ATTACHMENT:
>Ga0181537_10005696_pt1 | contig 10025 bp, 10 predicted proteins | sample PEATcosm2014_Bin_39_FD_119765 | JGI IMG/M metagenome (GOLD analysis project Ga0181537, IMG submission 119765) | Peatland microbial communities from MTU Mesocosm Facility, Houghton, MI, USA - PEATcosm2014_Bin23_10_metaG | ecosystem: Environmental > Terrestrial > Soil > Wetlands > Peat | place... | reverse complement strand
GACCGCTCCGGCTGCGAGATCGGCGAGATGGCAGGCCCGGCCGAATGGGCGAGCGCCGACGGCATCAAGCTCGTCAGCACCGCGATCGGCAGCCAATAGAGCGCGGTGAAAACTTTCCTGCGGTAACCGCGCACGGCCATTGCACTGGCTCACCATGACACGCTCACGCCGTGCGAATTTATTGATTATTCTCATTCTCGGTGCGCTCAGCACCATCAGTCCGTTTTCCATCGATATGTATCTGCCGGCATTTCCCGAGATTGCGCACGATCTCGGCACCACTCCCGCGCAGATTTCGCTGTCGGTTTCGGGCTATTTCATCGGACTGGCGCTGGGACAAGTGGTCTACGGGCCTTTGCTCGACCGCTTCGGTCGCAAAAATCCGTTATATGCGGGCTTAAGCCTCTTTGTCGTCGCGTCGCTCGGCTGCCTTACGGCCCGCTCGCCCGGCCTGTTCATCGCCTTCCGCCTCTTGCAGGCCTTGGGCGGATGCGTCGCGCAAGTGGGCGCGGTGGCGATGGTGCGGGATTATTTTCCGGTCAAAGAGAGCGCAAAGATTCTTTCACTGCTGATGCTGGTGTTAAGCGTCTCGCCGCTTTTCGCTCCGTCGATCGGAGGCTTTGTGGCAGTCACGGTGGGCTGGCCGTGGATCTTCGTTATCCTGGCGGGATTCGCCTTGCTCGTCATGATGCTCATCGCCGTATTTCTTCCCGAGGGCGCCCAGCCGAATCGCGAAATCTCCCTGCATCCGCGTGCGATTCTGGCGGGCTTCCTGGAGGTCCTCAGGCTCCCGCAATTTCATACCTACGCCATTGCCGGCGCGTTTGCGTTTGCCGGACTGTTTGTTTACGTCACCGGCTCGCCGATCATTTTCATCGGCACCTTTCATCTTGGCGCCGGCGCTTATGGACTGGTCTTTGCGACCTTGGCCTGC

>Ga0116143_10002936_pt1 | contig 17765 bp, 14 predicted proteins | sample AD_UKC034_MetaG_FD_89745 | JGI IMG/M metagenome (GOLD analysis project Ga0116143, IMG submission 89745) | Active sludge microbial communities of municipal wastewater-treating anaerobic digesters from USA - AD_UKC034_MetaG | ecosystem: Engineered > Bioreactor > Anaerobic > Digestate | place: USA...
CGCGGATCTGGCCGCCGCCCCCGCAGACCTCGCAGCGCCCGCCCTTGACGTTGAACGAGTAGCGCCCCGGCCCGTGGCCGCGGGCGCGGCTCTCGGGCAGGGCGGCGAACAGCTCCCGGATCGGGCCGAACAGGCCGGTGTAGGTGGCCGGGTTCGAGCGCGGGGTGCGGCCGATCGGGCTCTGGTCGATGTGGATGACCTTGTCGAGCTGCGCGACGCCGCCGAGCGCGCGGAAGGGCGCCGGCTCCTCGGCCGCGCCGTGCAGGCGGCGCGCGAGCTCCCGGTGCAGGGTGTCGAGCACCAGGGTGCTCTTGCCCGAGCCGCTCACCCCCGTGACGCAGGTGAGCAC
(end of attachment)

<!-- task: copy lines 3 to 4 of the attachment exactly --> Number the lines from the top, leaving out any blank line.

>Ga0116143_10002936_pt1 | contig 17765 bp, 14 predicted proteins | sample AD_UKC034_MetaG_FD_89745 | JGI IMG/M metagenome (GOLD analysis project Ga0116143, IMG submission 89745) | Active sludge microbial communities of municipal wastewater-treating anaerobic digesters from USA - AD_UKC034_MetaG | ecosystem: Engineered > Bioreactor > Anaerobic > Digestate | place: USA...
CGCGGATCTGGCCGCCGCCCCCGCAGACCTCGCAGCGCCCGCCCTTGACGTTGAACGAGTAGCGCCCCGGCCCGTGGCCGCGGGCGCGGCTCTCGGGCAGGGCGGCGAACAGCTCCCGGATCGGGCCGAACAGGCCGGTGTAGGTGGCCGGGTTCGAGCGCGGGGTGCGGCCGATCGGGCTCTGGTCGATGTGGATGACCTTGTCGAGCTGCGCGACGCCGCCGAGCGCGCGGAAGGGCGCCGGCTCCTCGGCCGCGCCGTGCAGGCGGCGCGCGAGCTCCCGGTGCAGGGTGTCGAGCACCAGGGTGCTCTTGCCCGAGCCGCTCACCCCCGTGACGCAGGTGAGCAC